This study aimed to evaluate the effects of ABCB1 rs1045642 polymorphisms on the efficacy and safety of amlodipine therapy in Caucasian patients with stage I–II HT.

Materials and methods

The Ethics Committee of the Sechenov First Moscow State Medical University, Moscow, Russia, approved the study (Act. No. 02-15 from February 18, 2015). Written informed consent was obtained from all subjects.

This open uncontrolled 12-week study included 100 patients. Each patient was required to make four visits during the study: one pretreatment visit and follow-up visits at 2, 4, and 12 weeks of treatment. Only Caucasian patients were included in the study.

We assessed the clinical safety and effectiveness of treatment using OBPM, 24-hour noninvasive ABPM, electrocardiograms, and common clinical methods (analysis of complaints; obtaining medical history including HT duration; risk factors; comorbidities; physical examination; anthropometric measurements; lung, heart, and major blood vessel auscultation; an assessment of peripheral pulse; and palpation of the abdomen). The complaint analysis, results of the physical examination, and questionnaires of Tsvetov were used to evaluate drug tolerability.12 The rs1045642 polymorphism of the ABCB1 gene was studied.

The inclusion criteria for the study were stage I–II HT, and men and women over the age of 18 years. Patients were excluded from the study if they had stage III HT, uncontrolled HT, resistant HT, unstable angina, acute myocardial infarction, an acute cerebrovascular accident <6 months prior to the study, hypotension, decompensated heart failure of classes III–IV, exacerbation of illnesses requiring additional therapy, active liver disease, decompensation of diabetes, stage IV–V chronic renal failure, chronic alcoholism, drug addiction and mental illness that could affect compliance, contraindications for amlodipine or amlodipine intolerance, concomitant use of drugs that are metabolized by CYP3A4, pregnancy, and lactation. Before treatment, all patients either did not use antihypertensive therapy at all or did not receive regular antihypertensive therapy. The initial dose was 5 mg/day. As no clinical response was apparent during the first 2 weeks, the dose was increased twice (10 mg/day). If BP levels were <140/90, the dosage remained at 5 mg/day.

ABPM

All the enrolled patients underwent ABPM for 24 hours before the administration of amlodipine and again after 3 months of treatment. Repeated investigations were performed on a comparable (work) day using the same equipment every time throughout the study. The 24-hour noninvasive ABPM was performed using a SCHILLER BR-102 portable BP recorder, which uses both auscultatoric and oscillometric methods. The recorder was set to take one measurement every 15 minutes during the day and every 30 minutes at night. Daytime and nighttime periods were defined individually for each patient. To confirm the reliability of the nighttime readings, we compared them with the patients’ logs. Logs of activities, wake and sleep times, time of medication administration, meals, and any occurrence of symptoms were obtained from each patient. When the quality of the ambulatory tracing was not sufficient (valid measures <85%), the patients underwent repeat monitoring on the following day. Reading and editing of the data were performed using a computerized program. Mean values of 24-hour BP (mean arterial, systolic, and diastolic) and HRs were recorded. BP measurements obtained during the daytime and nighttime periods were considered in subsequent analysis together with the nocturnal reduction in BP percentage (<10% or >10%) that was calculated using the formula: ([diurnal value − nocturnal value]/diurnal value)×100%. Uncontrolled BP values, as assessed using ABPM, were 24-hour SBP ≥130 mmHg and/or 24-hour DBP ≥80 mmHg. Moreover, for diurnal and nocturnal BPs, increased values were considered to be ≥135/85 and ≥120/70 mmHg, respectively.17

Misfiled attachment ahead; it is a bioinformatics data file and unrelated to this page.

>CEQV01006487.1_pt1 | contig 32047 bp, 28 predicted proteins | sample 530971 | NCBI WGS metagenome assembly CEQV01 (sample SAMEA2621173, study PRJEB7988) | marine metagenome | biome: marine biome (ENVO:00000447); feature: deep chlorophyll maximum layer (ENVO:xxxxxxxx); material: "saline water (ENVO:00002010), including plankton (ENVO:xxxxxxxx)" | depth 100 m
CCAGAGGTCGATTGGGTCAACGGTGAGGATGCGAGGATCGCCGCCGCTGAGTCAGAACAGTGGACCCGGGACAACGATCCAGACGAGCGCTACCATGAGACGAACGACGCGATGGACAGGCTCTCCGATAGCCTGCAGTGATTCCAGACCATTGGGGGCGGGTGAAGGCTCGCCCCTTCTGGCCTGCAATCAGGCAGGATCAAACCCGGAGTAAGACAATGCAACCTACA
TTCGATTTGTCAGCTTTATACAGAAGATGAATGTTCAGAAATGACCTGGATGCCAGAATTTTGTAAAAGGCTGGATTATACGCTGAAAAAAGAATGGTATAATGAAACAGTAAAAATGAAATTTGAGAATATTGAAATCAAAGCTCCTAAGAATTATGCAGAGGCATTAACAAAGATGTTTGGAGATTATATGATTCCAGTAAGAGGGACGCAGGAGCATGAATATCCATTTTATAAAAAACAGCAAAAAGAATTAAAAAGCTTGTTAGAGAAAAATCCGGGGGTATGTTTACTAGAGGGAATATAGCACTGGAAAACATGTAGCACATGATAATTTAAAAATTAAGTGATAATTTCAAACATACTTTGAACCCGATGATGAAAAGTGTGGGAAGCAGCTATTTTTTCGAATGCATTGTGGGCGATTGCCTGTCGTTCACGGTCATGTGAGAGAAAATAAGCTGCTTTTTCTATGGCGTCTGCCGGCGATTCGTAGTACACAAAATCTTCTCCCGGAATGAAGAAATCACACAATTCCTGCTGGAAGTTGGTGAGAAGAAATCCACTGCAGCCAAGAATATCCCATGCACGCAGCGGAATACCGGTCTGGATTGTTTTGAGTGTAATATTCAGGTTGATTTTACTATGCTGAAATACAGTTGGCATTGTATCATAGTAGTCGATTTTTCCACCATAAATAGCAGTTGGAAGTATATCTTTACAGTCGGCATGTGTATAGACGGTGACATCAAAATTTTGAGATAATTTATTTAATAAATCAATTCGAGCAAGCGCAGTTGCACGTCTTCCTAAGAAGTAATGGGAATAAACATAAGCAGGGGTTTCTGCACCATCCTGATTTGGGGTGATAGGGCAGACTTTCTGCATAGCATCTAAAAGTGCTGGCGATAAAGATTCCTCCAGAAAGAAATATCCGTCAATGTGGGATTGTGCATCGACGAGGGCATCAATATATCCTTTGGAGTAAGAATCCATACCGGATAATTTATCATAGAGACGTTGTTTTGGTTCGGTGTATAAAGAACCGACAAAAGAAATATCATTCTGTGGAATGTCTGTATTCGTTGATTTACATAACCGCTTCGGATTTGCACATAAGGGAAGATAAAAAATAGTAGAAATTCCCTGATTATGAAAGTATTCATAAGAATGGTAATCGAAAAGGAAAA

OBPM

All the enrolled patients underwent OBPM on each visit. The first OBPM was performed before the administration of amlodipine. On the follow-up visits, to achieve maximum accuracy and estimate the trough effect, BP was measured before the next dose of amlodipine.1820 Patients were asked to avoid food intake, strenuous exercise (which can lower BP), smoking, and the ingestion of caffeine 30 minutes prior to evaluation.21 Cuff sizes were chosen in accordance with the American Heart Association recommendations regarding the appropriate cuff size for a designated arm circumference.22

The BP measurement was performed in a quiet and warm examination room with the patient in a seated position with their back supported and legs uncrossed after 10 minutes of rest. The arm was supported at the level of the heart.23,24 Two or more readings separated by 2 minutes were averaged. If the first two readings of SBP differed by >5 mmHg, additional readings were obtained until stabilization had occurred, with a difference between the two readings of <5 mmHg. BP was checked simultaneously in both arms, at least once. BP was recorded in the arm with the higher pressure.25

Genotyping for the ABCB1 rs1045642 polymorphism

A total of 100 µL of venous blood was collected in VACUETTE® vacuum tubes (Greiner Bio-One, Kremsmünster, Austria) on the first day of amlodipine therapy. The standard proteinase K/phenol DNA isolation method was used. Genomic DNA was isolated from peripheral blood leukocytes using the DNK-Extran-1 kit (Syntol, Moscow, Russia).

All PCRs were performed with a negative control (no genomic DNA) to ensure that there was no contamination of reagents. Amplicon containing rs1045642 was amplified from genomic DNA using the following primers: CCACCGTCTGCCCACTCTGC (forward) and GGCCATCTATCCACCTATCTAA (reverse). The primers were designed using PrimerSelect 4.05©1993–2000 DNASTAR Inc. software and synthesized by Syntol. The carriership of ABCB1 rs1045642 was determined using real-time PCR with the SNP-Screen kit from CJSC Syntol. The program included preliminary denaturation at 95°C, which lasted for 3 minutes, 40 cycles of denaturation at 95°C for 15 seconds per cycle, and then annealing at 60°C for 40 seconds.26 Genotype polymorphisms were detected using Real-Time CFX96 Touch (Bio-Rad Laboratories Inc., Hercules, CA, USA).